Locally finite operator

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In mathematics, a linear operator f: V\to V is called locally finite if the space V is the union of a family of finite-dimensional f-invariant subspaces.

In other words, there exists a family \{ V_i\vert i\in I\} of linear subspaces of V, such that we have the following:

  • \bigcup_{i\in I} V_i=V
  • (\forall i\in I) f[V_i]\subseteq V_i
  • Each V_i is finite-dimensional.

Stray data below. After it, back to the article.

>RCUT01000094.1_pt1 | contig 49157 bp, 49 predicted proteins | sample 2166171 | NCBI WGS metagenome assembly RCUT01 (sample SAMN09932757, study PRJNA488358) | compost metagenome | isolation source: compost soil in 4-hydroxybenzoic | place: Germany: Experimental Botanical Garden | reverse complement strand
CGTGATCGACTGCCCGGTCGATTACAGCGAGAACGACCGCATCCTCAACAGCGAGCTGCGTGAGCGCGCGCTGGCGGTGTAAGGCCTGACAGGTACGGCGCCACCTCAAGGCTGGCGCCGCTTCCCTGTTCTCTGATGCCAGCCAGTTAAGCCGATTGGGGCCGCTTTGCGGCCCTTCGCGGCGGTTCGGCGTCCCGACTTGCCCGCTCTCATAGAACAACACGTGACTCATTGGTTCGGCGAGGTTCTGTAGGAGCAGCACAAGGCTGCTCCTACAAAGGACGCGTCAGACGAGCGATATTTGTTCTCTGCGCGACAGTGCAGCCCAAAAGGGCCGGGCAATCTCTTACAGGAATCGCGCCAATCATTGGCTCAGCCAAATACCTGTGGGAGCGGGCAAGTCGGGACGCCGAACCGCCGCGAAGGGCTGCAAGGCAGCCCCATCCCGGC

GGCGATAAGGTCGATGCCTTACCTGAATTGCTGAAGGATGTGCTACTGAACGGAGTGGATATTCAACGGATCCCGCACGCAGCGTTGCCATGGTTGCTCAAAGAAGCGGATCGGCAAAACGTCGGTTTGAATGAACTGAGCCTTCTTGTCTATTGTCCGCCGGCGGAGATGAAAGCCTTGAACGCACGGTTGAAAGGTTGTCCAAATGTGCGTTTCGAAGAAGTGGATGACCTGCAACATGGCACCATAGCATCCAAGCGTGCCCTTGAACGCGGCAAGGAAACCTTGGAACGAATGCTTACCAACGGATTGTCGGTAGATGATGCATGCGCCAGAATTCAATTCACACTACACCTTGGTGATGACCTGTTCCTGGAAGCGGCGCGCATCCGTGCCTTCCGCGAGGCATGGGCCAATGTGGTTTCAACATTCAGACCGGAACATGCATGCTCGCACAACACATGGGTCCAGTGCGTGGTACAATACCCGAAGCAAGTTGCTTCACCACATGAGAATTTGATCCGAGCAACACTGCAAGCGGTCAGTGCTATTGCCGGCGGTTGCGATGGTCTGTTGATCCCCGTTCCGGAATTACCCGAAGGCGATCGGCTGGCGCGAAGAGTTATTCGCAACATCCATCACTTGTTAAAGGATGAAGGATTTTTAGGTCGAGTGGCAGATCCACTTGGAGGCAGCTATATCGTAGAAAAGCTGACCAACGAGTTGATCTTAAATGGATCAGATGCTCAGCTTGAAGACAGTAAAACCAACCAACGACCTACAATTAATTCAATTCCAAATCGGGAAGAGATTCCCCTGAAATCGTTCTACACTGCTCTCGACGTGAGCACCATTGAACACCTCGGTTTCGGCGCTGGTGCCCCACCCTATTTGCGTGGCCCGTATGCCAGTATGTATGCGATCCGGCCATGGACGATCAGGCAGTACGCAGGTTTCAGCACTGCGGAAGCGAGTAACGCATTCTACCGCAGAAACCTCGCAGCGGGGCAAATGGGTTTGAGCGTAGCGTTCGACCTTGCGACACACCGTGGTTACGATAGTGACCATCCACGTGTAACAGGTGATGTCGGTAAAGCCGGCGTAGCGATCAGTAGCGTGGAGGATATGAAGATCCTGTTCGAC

Examples[edit]

  • Every linear operator on a finite-dimensional space is trivially locally finite.
  • Every diagonalizable (i.e. there exists a basis of V whose elements are all eigenvectors of f) linear operator is locally finite, because it is the union of subspaces spanned by finitely many eigenvectors of f.